Joker has turned out to be one of the most controversial films in recent memory. While a portion of the critics loves the film, there are also many who find the movie a dangerous glorification of violence. The director of the film, Todd Phillips, certainly has not been helping its case, as a lot of his interviews have sounded grossly arrogant and at times ignorant. Some people just aren’t good at PR or dealing with the press.
However, there’s no denying his unbending passion for the film. Todd Phillips recently did a video with Vanity Fair in which he breaks down the brilliant opening scene of the movie. Just to give you a quick description of the film’s opening scene, here’s what I wrote in my review:
When we first meet Arthur Fleck in Todd Phillips’ Joker, he’s in his clown makeup, looking himself in a mirror, stretching his lips wide to force a smile, eyes wet with tears. You feel a thick cloud of sadness hovering above your head in the theatre hall. We then see Arthur in his full clown getup carrying a sign and doing a goofy dance outside a shop. The jazzy tunes of the piano tell us when the film is set in: The 80s. A bunch of teenage punks jack the signage from his hands and bolt.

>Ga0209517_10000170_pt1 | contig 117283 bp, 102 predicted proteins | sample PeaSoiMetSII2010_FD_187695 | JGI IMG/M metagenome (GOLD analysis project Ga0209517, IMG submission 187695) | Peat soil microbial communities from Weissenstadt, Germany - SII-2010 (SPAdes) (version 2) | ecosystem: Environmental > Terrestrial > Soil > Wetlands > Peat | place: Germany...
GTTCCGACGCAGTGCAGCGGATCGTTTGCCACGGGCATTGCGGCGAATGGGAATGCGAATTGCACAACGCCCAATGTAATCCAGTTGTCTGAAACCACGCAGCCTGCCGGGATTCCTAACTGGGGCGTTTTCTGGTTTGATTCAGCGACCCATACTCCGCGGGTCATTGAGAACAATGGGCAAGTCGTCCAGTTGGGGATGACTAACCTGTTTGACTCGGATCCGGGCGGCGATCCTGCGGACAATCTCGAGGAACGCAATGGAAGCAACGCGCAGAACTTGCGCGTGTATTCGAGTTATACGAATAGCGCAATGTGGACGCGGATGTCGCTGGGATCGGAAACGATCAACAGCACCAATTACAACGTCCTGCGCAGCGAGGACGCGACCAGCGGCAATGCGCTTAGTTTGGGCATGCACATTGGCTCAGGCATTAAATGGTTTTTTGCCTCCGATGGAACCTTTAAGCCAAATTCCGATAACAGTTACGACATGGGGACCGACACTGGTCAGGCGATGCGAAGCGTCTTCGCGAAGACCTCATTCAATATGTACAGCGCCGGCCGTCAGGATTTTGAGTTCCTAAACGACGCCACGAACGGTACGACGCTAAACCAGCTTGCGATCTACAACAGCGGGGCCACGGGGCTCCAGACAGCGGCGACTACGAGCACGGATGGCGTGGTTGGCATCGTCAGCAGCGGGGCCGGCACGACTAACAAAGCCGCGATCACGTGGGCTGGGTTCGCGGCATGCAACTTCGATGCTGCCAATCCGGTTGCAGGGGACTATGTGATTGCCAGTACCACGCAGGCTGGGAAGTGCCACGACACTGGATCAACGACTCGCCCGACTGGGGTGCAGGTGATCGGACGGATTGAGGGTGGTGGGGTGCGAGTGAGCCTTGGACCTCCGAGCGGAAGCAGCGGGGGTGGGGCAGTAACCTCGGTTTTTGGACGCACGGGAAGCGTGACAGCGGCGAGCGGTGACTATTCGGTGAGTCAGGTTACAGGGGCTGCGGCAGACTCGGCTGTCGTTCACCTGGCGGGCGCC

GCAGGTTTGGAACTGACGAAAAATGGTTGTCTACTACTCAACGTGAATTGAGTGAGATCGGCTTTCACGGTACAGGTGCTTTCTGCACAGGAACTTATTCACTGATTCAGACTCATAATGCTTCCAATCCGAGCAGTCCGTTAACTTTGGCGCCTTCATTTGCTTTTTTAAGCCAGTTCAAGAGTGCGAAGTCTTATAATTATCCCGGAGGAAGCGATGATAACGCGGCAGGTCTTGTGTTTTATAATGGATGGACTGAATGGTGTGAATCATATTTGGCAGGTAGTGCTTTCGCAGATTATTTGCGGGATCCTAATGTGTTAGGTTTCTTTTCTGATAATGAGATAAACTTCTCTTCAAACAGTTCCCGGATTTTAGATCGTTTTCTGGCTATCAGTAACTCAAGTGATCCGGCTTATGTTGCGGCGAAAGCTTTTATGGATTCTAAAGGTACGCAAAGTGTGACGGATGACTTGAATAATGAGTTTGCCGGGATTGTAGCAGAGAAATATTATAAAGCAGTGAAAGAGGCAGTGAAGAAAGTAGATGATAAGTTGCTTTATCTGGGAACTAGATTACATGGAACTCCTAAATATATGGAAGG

He’s then beaten up by those kids in a dingy alley. The sounds of the piano are heard no more, replaced by a synth score that invokes a sense of sorrow. As he lays on the ground in pain, with tears flowing down his eyes, in the middle of black garbage bags and overflowing trash cans, wondering why life keeps screwing him in the ass, the camera gently, like a ballerina on her tippy toes, pulls back and the words JOKER occupies the entirety of the screen.
In the video below, Todd Phillips breaks down these opening sequences:
In the 12 minute video, Phillips talks about the tone of the film, among many aspects.
“I think the thing I’m most proud about this film is that unsettling tone, that sort of slow ramp-up into insanity. I always obsess over the opening shot of movies. It’s a great storytelling device. With the benefit of this scene, with the local news playing underneath it and we meet Arthur alone, he’s putting on his makeup.
“Everything in the movie is meant to be unsettling. So anytime we move the camera…it’s meant to give off this unsettling vibe of this guy who’s pretty much separated from everybody else. Even in this locker room space, you hear the voices of four or five guys over here who’s playing cards and talking about whatever. And Arthur’s here alone, not part of the group figuring out how to keep a smile on his face. And one of the themes in the film is smile and the idea of putting on a happy face. His mother told him that he was born to bring joy and laughter — it’s something that Arthur wrestles with throughout the movie. So in this scene as we find him pulling up his mouth and pulling down his mouth, sort of fighting the comedy-tragedy that is his life.”
There’s a lot more insight in the video so do give it a watch.